Benjamin Britton was supposed to be Benjamin Britten? That’s unforgiveable. Why does Crikey bother with editors if they don’t use them? (Jonathon?)

  15. Jonathan Maddox

    If Guy needs to retrain for a second career I can recommend a sojourn at Cambridge where Guy will be able to gain a proper appreciation for Benjamin Britten’s music (he may have lived and loved in Aldeburgh but his present-day fans all seem to live 80 miles inland).

    If he’s really lucky, Guy might scrape an honours degree in computer science from the University of East Anglia.

    And Deccles, that’s Jonathan with two A’s, to you 😉

  16. yeahrightasif

    You think the poetry is bad, try the song lyrics.

  17. Joseph Duvernay

    Man! You guys are hard!
    Yes, when something we are spreading ourselves on
    like a coat over a ditch for a fairer one
    seems to be taken as joke one is the butt of,
    wrath and anger even Achilles or Agamemnon knew not
    wraps itself, mantle all, over us
    and seeing out takes tremendous effort.

    So, wanted to throw in the ring, as non-pedantic as possible,
    (at least that is wish and feel) a rhetoric quest again, of –
    isn’t there, in art, room for every conceivable,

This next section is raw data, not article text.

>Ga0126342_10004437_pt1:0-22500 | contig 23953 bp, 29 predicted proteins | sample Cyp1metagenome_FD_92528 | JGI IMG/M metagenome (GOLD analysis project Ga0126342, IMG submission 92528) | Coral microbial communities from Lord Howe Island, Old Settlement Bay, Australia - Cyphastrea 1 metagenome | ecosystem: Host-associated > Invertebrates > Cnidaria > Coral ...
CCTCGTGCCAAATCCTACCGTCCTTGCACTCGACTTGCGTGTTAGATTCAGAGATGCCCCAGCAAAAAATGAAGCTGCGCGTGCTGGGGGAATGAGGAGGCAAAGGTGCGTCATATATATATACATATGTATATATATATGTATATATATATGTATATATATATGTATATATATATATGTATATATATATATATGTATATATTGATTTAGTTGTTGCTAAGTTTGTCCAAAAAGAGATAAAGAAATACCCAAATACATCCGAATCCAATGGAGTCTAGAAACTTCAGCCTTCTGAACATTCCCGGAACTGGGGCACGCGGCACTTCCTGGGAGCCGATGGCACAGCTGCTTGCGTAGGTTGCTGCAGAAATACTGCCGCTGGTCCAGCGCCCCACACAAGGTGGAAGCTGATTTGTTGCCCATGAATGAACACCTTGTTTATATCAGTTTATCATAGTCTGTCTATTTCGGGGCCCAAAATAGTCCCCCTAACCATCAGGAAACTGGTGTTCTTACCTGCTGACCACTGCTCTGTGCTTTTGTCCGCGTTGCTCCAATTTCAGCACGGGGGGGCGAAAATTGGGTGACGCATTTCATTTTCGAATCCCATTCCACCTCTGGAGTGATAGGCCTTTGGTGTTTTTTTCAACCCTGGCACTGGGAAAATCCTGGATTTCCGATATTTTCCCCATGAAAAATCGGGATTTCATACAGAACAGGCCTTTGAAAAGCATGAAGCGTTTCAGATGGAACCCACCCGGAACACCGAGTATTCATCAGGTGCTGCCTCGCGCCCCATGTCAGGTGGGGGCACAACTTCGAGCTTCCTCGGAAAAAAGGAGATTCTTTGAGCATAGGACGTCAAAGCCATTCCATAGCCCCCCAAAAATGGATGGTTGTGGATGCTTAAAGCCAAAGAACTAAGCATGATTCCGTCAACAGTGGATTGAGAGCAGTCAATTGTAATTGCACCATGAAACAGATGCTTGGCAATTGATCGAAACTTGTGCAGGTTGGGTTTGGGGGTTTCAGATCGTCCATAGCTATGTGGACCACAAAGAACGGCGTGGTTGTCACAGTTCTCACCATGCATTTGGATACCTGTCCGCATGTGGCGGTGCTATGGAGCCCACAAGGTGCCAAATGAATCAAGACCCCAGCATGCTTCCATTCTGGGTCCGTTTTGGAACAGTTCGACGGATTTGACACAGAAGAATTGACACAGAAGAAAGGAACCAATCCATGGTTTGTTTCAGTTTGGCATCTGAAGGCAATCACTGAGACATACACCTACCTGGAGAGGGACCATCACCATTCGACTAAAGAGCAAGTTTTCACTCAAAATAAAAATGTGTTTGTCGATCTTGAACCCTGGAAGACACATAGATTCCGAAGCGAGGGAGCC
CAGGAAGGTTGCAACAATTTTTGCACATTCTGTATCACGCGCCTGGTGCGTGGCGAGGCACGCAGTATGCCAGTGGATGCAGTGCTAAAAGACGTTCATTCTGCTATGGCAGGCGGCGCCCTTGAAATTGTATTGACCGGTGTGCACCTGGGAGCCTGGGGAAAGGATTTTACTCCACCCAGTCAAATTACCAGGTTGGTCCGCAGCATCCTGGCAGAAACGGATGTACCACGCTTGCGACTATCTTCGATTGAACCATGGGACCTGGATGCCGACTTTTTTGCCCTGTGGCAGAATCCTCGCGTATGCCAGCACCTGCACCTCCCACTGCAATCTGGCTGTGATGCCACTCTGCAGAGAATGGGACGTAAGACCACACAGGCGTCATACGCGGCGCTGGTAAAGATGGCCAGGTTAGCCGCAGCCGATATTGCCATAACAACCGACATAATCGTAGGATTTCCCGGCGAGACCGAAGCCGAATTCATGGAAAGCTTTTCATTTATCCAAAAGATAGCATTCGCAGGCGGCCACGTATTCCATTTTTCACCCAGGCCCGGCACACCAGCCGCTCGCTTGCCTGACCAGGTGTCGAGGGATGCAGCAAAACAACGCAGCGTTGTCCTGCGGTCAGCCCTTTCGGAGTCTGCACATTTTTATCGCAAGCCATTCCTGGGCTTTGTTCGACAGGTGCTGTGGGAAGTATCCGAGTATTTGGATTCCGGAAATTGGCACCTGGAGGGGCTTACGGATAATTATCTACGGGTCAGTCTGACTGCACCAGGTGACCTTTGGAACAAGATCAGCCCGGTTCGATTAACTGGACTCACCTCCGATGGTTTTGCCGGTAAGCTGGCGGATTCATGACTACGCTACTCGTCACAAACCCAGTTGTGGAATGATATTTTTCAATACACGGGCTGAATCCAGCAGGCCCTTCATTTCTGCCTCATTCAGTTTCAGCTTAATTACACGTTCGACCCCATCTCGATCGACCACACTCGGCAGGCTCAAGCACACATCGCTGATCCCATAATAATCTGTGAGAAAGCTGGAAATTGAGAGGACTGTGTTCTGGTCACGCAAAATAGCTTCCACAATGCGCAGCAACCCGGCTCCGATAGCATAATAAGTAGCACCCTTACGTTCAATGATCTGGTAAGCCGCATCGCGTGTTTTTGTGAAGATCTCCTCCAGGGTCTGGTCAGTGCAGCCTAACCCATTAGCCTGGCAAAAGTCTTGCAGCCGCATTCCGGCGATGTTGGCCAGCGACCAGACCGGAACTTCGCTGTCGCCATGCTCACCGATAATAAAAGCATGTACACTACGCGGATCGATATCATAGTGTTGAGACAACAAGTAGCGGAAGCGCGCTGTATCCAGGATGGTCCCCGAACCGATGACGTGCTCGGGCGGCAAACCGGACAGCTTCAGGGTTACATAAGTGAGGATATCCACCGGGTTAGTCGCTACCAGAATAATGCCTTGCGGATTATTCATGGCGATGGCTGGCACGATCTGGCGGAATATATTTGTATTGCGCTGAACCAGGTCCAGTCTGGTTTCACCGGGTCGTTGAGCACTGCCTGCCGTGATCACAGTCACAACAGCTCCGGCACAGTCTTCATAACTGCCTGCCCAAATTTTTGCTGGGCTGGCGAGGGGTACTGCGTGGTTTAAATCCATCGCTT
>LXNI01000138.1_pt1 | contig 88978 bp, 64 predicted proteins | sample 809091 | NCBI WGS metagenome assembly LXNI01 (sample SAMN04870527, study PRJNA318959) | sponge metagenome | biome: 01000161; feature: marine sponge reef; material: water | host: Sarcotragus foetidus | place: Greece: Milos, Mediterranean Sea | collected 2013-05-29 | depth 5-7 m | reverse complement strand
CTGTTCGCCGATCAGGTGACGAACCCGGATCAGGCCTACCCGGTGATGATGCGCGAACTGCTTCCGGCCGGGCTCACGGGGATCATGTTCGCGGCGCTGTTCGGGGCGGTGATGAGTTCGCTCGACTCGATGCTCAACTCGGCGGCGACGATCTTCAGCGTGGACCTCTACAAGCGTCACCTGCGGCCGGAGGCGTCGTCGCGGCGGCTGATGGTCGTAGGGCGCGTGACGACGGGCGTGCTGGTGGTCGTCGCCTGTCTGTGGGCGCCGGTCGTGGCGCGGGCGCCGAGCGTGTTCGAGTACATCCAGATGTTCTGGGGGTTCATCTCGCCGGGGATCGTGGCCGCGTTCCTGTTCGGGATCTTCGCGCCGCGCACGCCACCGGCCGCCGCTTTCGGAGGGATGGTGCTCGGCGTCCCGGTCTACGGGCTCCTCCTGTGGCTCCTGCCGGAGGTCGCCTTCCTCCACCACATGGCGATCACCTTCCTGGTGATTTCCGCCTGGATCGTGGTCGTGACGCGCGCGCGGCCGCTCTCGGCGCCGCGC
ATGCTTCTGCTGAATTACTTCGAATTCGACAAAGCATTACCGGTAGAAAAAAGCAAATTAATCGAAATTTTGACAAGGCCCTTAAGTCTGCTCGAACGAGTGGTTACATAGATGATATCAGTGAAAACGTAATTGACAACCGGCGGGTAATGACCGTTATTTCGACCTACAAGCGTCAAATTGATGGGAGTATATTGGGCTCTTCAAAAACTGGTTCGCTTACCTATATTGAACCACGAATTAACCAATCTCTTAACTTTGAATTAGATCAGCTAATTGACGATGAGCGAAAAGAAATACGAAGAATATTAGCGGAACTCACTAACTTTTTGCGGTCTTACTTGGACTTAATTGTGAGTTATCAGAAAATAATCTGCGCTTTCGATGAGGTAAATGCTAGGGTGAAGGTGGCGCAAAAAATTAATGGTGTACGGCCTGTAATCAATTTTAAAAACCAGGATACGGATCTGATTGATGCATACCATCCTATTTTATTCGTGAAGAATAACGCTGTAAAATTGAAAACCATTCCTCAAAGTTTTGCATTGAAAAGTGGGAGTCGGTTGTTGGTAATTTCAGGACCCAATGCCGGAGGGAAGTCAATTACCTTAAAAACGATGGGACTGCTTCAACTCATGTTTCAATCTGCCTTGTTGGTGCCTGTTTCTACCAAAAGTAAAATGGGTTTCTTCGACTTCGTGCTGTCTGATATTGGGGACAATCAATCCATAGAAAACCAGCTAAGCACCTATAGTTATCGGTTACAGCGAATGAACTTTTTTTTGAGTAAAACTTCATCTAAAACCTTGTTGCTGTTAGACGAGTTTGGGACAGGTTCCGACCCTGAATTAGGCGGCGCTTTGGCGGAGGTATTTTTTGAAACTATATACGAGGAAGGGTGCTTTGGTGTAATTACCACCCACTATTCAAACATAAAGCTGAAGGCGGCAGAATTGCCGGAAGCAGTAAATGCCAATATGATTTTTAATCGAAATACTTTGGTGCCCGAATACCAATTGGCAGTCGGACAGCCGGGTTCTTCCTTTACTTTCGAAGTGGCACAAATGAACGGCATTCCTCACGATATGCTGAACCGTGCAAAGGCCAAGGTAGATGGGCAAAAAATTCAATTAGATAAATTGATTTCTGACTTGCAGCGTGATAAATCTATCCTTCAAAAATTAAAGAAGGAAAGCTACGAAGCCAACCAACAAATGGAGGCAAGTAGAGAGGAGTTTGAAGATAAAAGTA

any form an eye or hand can make; is not every creature made
    of this fine mud, our dust alive on, capable, able to lift its try to air,
    and claim, “Look what I’ve done!”?

    Or is that fat-mouth bully intolerance, shut out of town, by pop vote,
    come back in by a back route, to crash the gate and upset carts?

    Don’t get ahead of yourself Joe! You are still merely working on
    your empathetic face, your loose train of guts in the race – once –
    man against man, now of sister-necessity, us against us if we don’t
    come to sense.

    Well now that I’ve made you seriously dislike me…
    talk about big mouths.

    – Comments are better than bird-fling, I mean Twitting!

  18. james mcdonald

    Good question Joe and nicely expressed. Answer: yes, in moderation. But social realist wrist-slashers are not some voice crying out in the wilderness. Wallowing in depression and ennui is entitled to a place at the table of literature, not to hog it all night long and drown out every every other voice in the joint. Repeat a lie often enough – that if you don’t live a meaningless life of quiet desperation you’re shallow and worthy only of syrupy jingos not serious literature – and it becomes the truth. Is that what Clive wants?